A social scientist has warned that Cuba's growing gang problem could soon make the island nation's security situation resemble that of violence-wracked El Salvador and Guatemala, a questionable claim that appears to have little to do with facts on the ground.
Psychologist Manuel Fabian Orta recently told Cubanet that gang violence in Cuba is on the rise, and is set to reach the same level seen in some of Central America's most violent countries.
"Gang-related violence is growing at a worrying rate," Orta said. "If nothing is done, [Cuba] will soon be like El Salvador or Guatemala."
Sociologist Maria del Carmen Cordero also told Cubanet that between five and ten new youth gangs emerge in Havana every year. According to Maria del Carmen, who participated in a study on Cuban criminal groups, members of these gangs are generally residents of the city's poorest sectors or are migrant youths from the country's eastern provinces who do not have full legal status due to Cuba's strict internal migration laws.
InSight Crime Analysis
The notion that Cuba is en route to developing a gang problem similar to that of El Salvador or Guatemala is simply far-fetched. The US Department of State characterizes Cuba as a communist police state and attributes low violent crime rates on the island to the heavy presence of security forces and police. Cuba has a homicide rate of just 4 per 100,000 residents, according to the most recent statistics from the United Nations Office on Drugs and Crime (pdf).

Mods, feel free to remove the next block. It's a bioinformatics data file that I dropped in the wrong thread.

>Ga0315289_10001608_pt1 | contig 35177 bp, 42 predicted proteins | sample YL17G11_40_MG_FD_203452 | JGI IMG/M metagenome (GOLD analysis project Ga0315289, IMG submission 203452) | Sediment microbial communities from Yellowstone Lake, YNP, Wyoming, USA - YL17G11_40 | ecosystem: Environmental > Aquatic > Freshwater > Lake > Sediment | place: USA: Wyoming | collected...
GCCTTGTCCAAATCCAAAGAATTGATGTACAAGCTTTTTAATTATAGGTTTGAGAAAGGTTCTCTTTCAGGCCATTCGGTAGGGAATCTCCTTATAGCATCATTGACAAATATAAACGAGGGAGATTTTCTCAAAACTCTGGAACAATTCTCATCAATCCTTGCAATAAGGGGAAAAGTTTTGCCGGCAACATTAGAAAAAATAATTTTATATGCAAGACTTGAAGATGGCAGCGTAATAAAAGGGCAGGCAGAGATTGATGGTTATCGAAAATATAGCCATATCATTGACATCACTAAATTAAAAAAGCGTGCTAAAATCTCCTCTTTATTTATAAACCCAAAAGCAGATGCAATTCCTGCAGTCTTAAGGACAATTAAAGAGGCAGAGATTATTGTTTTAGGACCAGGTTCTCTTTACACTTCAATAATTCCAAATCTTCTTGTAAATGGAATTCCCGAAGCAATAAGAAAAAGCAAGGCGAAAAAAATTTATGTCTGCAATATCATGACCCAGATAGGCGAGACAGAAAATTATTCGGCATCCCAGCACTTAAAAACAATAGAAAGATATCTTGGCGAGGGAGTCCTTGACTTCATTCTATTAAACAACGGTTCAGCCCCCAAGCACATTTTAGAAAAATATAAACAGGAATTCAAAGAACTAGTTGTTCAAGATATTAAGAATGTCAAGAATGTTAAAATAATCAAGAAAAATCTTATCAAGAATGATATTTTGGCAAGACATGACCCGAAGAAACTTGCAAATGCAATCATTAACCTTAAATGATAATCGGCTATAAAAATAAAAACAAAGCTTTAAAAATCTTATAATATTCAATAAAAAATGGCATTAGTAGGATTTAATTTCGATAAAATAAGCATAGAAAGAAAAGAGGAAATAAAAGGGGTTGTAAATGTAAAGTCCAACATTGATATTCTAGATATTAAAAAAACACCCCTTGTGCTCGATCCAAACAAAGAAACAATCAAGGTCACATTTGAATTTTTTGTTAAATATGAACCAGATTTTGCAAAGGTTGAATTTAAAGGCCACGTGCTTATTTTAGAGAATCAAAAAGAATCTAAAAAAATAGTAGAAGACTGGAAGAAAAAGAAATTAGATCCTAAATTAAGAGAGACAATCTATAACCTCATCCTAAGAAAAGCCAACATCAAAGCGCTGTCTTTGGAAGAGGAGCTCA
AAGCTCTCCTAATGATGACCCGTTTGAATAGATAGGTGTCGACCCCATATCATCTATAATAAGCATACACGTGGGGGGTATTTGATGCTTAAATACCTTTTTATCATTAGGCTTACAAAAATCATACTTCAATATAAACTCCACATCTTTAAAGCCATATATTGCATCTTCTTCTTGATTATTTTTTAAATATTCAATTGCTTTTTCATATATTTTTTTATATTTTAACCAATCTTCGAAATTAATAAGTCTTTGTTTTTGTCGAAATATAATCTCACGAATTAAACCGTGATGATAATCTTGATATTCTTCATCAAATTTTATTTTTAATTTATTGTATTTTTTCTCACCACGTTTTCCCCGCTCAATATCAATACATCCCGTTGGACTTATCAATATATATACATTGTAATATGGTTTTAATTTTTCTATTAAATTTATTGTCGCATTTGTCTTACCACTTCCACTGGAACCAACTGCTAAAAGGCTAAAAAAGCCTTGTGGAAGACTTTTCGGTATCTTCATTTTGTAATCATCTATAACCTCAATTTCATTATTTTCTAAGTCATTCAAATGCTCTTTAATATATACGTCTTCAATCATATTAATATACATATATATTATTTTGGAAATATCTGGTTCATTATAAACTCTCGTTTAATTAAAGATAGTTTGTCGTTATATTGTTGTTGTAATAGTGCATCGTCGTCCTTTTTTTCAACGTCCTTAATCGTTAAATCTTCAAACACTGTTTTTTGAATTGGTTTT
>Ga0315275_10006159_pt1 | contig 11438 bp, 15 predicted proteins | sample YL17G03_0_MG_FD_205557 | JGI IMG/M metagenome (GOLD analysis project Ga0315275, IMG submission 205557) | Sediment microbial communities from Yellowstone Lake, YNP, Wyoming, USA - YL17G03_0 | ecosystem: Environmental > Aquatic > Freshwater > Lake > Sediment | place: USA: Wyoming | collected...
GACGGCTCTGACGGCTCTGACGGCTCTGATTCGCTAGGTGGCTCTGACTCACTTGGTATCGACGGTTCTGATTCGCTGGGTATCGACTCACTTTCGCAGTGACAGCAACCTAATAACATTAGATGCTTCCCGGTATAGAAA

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In contrast, El Salvador and Guatemala both rank among the top five most violent nations in Latin America. El Salvador in particular is struggling to contain high levels of gang-related violence: new homicide figures indicate the country is on track to register an astounding murder rate of 91 per 100,000 in 2015. The recent gang-enforced bus strike that paralyzed San Salvador for days was a stark reminder of the influence criminal groups have over the country's security situation.
Although gangs are known to operate in Havana, Cuba's harsh drug penalties are a significant limiting factor to the expansion of criminal groups. The country's draconian drug laws call for severe punishment for even minor offenders, and President Raul Castro has publicly said he would consider the death penalty as a possible sentence for drug traffickers.